Economists predict Q3 growth of 0.6pc
THE economy probably expanded by around 0.6pc in the third quarter, the Central Statistics Office is expected to say this morning, according to a poll of economists.
An increase along these lines would mark the biggest expansion in more than two years, economists said ahead of the figures. While five economists surveyed by Bloomberg News predicted an average increase in gross domestic product of 0.6pc growth, many analysts are quick to note that quarterly GDP figures can be erratic.
A 0.6pc hike would be the biggest gain since the second quarter of 2011 when GDP increased 1.4pc. The economy probably expanded 1pc from a year earlier, according to the economists.
"There is likely to be stronger momentum in the economy in the second half of 2013, which should lead to a positive carryover into 2014," Alan McQuaid, a Dublin-based analyst with Merrion Stockbrokers, said.
While there are expectations that the data may reinforce the belief that a recovery has taken hold, it may also disappoint as already happened earlier this year.
There are also questions around the usefulness of the statistics being published, with the Economic and Social Research Institute in Dublin saying the figures do not give a true picture of the health of the economy because of the ending of pharmaceutical patents.
News this week that generic Viagra will hit the market more than two years earlier than expected will be another blow to Ireland's trade figures, which underpin GDP. The pill for impotence, pictured, which is made in Cork, adds billions to Irish exports every year.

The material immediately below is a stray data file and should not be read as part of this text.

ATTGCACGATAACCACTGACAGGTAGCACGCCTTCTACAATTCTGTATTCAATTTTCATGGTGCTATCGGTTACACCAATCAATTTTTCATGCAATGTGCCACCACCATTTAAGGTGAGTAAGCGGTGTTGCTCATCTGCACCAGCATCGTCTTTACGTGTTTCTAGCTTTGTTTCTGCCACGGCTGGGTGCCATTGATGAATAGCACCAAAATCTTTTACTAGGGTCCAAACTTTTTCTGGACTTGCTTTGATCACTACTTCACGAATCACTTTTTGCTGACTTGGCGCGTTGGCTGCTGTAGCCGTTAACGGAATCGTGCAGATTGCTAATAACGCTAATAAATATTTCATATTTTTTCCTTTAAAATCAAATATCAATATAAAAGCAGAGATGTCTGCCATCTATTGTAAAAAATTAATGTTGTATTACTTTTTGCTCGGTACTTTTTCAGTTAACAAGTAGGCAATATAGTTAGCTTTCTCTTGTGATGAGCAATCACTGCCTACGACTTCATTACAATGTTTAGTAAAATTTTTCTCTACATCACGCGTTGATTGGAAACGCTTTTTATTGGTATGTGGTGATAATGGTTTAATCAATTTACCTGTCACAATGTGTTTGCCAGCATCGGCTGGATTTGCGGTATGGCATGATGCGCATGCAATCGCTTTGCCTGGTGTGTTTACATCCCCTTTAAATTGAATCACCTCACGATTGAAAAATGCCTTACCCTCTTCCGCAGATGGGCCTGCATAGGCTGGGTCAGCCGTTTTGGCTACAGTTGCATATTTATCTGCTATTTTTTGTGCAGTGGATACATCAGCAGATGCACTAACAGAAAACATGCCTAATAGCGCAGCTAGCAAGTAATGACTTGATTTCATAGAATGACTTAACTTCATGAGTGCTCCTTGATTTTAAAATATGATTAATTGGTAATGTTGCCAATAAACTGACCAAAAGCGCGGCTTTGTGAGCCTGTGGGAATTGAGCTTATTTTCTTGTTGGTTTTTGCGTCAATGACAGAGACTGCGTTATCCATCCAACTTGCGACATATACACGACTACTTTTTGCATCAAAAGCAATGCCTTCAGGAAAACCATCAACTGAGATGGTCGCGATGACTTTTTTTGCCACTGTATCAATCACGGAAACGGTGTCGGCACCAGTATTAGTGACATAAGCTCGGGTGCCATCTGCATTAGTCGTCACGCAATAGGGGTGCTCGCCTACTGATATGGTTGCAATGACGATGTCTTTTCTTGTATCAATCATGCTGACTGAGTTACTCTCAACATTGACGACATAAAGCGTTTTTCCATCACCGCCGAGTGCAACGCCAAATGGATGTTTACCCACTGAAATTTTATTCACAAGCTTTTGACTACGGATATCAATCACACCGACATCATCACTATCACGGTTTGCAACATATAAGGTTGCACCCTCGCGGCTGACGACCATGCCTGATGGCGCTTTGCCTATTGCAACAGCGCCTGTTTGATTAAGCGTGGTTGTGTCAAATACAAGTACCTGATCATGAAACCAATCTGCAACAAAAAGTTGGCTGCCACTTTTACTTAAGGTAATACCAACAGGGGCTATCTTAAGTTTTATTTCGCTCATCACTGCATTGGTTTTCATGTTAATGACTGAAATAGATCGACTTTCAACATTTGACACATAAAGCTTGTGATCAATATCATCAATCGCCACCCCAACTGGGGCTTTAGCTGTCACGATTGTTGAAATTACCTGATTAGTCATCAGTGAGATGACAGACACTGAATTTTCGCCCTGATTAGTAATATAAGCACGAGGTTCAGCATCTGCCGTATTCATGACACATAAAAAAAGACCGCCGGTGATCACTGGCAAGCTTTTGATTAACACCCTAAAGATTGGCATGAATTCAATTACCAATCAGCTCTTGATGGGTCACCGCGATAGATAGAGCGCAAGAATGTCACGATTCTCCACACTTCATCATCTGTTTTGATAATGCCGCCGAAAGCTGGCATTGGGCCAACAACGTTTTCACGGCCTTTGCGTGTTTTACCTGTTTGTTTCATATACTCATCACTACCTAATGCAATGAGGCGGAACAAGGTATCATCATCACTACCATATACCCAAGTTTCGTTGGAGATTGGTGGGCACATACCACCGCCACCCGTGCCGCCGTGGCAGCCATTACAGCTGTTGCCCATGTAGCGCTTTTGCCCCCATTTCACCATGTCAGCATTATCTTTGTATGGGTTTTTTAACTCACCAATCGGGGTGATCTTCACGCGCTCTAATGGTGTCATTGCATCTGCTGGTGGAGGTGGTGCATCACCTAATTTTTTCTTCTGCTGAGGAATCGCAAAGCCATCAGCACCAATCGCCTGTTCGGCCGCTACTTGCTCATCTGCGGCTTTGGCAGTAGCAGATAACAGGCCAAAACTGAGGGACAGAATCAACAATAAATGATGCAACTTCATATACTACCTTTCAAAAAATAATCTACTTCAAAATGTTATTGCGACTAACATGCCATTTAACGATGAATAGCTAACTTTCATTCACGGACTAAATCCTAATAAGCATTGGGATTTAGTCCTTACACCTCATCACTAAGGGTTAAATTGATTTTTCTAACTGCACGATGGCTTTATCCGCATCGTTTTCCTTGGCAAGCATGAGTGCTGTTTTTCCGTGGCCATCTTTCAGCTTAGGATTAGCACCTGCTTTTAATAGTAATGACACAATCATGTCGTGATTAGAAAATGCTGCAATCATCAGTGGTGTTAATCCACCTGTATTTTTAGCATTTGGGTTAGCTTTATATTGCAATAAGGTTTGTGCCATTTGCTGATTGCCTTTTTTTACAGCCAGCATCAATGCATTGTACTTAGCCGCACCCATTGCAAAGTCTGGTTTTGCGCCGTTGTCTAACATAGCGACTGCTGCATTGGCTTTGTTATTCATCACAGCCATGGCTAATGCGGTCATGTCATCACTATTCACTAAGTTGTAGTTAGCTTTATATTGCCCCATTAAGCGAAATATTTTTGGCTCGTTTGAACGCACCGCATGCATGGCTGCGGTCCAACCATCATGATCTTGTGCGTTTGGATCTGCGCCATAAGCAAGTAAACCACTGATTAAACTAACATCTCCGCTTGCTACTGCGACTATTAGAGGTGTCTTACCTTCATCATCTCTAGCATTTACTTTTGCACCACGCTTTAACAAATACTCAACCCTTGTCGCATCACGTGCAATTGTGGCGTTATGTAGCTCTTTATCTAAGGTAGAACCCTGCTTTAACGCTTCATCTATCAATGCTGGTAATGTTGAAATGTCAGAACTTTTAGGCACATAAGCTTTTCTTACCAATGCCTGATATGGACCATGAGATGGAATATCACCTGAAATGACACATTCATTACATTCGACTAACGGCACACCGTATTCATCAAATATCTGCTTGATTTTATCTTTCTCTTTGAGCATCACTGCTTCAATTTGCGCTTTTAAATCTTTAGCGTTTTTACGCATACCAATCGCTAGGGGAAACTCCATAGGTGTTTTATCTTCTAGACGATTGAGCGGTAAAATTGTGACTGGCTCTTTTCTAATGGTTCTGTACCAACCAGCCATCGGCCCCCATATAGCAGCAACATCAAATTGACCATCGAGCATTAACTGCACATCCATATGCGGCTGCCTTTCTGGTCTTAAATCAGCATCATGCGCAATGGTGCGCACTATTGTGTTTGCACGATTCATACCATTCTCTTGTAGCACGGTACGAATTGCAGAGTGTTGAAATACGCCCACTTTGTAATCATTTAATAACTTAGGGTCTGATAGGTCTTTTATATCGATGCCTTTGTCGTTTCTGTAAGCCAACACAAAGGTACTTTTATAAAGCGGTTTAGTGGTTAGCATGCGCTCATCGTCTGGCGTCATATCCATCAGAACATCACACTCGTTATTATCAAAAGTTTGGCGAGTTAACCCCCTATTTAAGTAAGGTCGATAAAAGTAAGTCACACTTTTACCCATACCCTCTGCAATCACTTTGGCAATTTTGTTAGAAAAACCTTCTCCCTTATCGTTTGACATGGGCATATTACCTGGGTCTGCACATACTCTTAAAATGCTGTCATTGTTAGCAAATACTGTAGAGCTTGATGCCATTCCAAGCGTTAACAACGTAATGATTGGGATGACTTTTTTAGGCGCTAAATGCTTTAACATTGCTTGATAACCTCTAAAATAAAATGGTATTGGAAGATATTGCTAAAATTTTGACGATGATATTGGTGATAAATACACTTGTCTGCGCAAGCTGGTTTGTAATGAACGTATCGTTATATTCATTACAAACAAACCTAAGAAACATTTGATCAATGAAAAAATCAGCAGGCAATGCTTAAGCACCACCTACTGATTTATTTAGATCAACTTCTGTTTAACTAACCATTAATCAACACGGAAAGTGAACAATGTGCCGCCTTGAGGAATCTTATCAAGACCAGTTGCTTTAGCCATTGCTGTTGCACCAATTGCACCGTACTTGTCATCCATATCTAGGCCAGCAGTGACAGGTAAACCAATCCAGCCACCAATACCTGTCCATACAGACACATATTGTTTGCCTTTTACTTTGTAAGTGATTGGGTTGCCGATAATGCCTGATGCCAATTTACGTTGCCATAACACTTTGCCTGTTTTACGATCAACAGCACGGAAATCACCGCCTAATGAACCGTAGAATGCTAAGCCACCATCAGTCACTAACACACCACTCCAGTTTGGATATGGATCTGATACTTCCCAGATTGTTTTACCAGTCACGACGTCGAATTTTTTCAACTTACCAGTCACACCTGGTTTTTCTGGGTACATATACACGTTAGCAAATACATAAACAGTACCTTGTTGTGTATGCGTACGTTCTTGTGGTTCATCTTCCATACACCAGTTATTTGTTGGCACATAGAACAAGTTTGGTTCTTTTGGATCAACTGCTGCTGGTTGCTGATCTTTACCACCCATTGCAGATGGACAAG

The ESRI instead points to the labour market as the most useful indicator, claiming that both the Quarterly National Household Survey data and the Live Register make clear that a recovery had begun.
"The quarterly national accounts are very unreliable," the ESRI's Professor John FitzGerald said. "The CSO makes that clear, there is huge volatility. It's really when they produce their first annual set of numbers that we will know for this year."
Goodbody economist Dermot O'Leary said they are projecting year-on-year growth of 1.3pc and said he believes quarterly accounts are the broadest indicator of economic activity available.
But he says they are made less useful because of their late release, compared with other European countries, and their heavy influence by pharma and new resident companies coming in from the UK.
"What I tend to focus on is not the GDP number, but the domestic demand number," Mr O'Leary said.
"That gives a pretty good indication of the trends on the ground in the economy. That's the number that I watch out for rather than GDP." (Additional reporting by Bloomberg)